Myanmar’s Citizenship Law as State Crime: A Case for the International Criminal Court

Journal-front-cover-201x300My article about how Myanmar uses its citizenship law to enforce apartheid conditions against the Rohingya was published in the State Crime Journal recently. You can access the article ‘Myanmar’s Citizenship Law as State Crime: A Case for the International Criminal Court‘ here.

Citation: Lee, R. (2019). Myanmar’s Citizenship Law as State Crime: A Case for the International Criminal Court. State Crime Journal, 8(2), 241-279. doi:10.13169/statecrime.8.2.0241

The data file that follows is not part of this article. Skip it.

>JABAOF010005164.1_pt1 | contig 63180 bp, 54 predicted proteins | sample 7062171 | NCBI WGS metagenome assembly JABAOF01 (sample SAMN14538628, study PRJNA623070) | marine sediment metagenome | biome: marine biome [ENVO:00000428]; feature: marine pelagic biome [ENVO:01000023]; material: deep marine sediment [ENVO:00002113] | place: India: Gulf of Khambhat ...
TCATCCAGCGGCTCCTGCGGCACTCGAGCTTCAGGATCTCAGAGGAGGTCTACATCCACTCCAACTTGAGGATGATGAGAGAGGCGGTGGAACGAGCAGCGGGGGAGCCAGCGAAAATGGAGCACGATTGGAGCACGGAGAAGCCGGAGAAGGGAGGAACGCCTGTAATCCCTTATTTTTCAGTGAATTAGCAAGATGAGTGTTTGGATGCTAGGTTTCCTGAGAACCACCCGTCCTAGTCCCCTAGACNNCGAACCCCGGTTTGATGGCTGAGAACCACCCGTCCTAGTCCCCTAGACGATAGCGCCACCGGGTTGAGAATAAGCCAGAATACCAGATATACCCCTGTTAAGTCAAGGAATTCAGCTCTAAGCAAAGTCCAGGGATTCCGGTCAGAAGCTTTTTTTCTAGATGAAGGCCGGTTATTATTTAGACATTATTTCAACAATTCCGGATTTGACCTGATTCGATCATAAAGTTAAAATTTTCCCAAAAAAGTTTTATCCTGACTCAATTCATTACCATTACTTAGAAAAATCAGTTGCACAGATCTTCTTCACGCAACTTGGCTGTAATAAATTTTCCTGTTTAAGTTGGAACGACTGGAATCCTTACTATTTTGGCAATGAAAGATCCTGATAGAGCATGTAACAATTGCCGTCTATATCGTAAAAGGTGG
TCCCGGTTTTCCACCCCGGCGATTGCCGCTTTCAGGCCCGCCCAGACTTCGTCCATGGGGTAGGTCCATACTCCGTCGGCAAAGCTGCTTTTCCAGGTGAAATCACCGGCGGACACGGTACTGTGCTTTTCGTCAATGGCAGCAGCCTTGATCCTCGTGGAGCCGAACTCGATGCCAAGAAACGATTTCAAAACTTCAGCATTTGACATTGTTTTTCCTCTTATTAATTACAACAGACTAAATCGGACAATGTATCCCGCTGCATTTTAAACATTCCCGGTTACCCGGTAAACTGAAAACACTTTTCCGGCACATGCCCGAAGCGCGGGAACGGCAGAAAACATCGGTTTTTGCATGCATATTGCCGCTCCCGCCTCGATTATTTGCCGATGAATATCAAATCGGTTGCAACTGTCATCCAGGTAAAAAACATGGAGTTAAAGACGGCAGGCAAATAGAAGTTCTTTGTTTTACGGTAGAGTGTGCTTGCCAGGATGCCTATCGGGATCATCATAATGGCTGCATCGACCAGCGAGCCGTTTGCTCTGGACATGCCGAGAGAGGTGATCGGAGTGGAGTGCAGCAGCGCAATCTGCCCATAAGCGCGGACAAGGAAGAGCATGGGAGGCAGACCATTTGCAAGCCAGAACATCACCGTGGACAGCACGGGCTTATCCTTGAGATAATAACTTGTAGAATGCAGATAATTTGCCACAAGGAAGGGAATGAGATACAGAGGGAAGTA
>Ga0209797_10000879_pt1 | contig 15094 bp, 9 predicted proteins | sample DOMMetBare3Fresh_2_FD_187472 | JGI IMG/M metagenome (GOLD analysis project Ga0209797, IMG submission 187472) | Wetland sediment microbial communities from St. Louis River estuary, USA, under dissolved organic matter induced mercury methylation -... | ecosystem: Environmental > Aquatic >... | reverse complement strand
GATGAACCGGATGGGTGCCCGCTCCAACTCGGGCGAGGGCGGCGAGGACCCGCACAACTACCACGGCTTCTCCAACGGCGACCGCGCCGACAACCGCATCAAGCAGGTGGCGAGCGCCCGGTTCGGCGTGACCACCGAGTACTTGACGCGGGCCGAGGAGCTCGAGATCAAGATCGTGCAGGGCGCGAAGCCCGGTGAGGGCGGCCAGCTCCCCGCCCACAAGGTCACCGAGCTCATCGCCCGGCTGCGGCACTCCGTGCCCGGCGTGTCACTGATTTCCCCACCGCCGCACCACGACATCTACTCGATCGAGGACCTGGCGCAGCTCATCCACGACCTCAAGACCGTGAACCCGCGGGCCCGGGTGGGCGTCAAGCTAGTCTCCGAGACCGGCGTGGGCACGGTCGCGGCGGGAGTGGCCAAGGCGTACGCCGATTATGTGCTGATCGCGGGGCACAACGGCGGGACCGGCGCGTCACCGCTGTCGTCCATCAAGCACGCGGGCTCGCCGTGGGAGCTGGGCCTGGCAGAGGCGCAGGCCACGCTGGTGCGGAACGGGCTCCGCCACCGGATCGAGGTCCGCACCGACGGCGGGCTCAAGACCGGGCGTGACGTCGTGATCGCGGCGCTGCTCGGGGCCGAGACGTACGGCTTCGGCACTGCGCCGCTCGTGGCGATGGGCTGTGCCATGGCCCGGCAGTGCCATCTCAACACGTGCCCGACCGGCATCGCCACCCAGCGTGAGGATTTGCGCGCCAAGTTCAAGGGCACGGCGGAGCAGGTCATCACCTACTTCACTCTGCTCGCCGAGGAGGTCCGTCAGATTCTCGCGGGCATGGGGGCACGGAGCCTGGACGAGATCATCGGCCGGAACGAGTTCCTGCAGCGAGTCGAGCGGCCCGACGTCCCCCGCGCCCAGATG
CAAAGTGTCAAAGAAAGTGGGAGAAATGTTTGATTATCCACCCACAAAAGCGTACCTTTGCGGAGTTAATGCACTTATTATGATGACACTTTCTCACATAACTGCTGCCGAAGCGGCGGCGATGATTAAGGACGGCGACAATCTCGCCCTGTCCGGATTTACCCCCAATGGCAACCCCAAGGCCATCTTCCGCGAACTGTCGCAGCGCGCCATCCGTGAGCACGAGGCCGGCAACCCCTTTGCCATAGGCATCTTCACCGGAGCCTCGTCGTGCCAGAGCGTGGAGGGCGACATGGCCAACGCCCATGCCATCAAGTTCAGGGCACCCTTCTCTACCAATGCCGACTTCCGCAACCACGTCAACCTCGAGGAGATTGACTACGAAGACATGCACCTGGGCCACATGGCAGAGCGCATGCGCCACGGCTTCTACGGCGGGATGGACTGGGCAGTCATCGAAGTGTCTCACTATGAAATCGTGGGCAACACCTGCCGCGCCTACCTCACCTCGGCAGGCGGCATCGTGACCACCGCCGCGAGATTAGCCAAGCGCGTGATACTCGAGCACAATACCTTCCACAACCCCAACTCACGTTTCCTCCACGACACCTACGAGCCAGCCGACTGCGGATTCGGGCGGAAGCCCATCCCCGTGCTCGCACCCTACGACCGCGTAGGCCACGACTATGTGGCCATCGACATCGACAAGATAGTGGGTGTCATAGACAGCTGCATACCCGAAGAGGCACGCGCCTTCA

Abstract: This article argues that Myanmar’s authorities subject the Rohingya to human rights violations that can be accurately described as the crime of apartheid. Myanmar’s discriminatory application of its citizenship laws and processes is central to this crime, yet while Myanmar is not a signatory to the Rome Statute of the International Criminal Court, the court’s jurisdiction remains limited. However, Myanmar’s government has brought this crime to the territory of International Criminal Court (ICC) member state Bangladesh. Because Myanmar’s government insists upon Rohingya participation in discriminatory citizenship processes as a precondition of refugee repatriation to Myanmar, this presents the ICC with an opportunity to assert its jurisdiction. While current ICC investigation focusses mostly on alleged crimes committed by the Myanmar military, crimes associated with Myanmar’s citizenship processes would likely be the responsibility of Myanmar’s civilian government, including State Counsellor Aung San Suu Kyi, making Myanmar’s civilian political leaders liable for the first time to ICC prosecution.